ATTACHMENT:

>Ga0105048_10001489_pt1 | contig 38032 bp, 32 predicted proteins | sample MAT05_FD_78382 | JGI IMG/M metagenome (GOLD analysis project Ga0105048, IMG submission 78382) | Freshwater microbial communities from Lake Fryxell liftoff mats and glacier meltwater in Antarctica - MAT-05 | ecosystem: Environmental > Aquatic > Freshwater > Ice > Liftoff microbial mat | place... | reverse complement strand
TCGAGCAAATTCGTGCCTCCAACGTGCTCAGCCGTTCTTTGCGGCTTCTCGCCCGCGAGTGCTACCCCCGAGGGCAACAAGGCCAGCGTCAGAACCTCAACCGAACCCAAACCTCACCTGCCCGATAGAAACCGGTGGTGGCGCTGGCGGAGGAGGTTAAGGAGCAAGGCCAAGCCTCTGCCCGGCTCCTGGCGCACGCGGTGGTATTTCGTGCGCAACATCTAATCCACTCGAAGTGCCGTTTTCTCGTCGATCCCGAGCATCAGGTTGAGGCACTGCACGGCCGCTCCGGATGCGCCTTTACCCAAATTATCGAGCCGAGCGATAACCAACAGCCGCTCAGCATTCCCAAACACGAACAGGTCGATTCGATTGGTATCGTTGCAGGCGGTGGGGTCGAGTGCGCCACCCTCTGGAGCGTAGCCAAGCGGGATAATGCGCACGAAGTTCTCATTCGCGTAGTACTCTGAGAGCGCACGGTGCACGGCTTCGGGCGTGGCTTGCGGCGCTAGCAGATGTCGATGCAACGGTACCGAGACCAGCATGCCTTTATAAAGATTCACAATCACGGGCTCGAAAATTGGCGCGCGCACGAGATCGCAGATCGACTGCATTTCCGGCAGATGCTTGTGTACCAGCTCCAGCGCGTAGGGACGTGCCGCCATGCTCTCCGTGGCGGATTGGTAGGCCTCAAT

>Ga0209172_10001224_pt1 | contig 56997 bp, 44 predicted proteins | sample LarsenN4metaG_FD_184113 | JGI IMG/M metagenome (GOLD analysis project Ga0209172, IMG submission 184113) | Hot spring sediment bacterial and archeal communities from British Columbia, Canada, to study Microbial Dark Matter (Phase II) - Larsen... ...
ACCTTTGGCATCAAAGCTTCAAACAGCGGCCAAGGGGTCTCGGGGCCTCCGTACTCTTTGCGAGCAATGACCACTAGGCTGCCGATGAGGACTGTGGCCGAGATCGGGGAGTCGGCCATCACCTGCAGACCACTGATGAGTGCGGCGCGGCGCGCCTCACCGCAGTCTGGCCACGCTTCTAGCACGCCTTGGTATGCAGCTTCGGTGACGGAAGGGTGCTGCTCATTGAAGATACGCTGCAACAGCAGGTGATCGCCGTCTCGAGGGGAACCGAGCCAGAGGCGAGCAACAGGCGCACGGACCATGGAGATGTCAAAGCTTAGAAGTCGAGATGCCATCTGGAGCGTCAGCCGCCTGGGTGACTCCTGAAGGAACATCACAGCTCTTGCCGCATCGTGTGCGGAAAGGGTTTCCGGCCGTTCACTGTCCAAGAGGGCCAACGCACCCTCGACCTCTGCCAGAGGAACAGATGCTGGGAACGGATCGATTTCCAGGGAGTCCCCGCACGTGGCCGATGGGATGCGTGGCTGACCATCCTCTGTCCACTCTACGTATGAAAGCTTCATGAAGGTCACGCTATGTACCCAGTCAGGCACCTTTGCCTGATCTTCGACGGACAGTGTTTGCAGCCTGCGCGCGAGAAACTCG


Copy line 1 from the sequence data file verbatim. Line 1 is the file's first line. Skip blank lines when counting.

>Ga0105048_10001489_pt1 | contig 38032 bp, 32 predicted proteins | sample MAT05_FD_78382 | JGI IMG/M metagenome (GOLD analysis project Ga0105048, IMG submission 78382) | Freshwater microbial communities from Lake Fryxell liftoff mats and glacier meltwater in Antarctica - MAT-05 | ecosystem: Environmental > Aquatic > Freshwater > Ice > Liftoff microbial mat | place... | reverse complement strand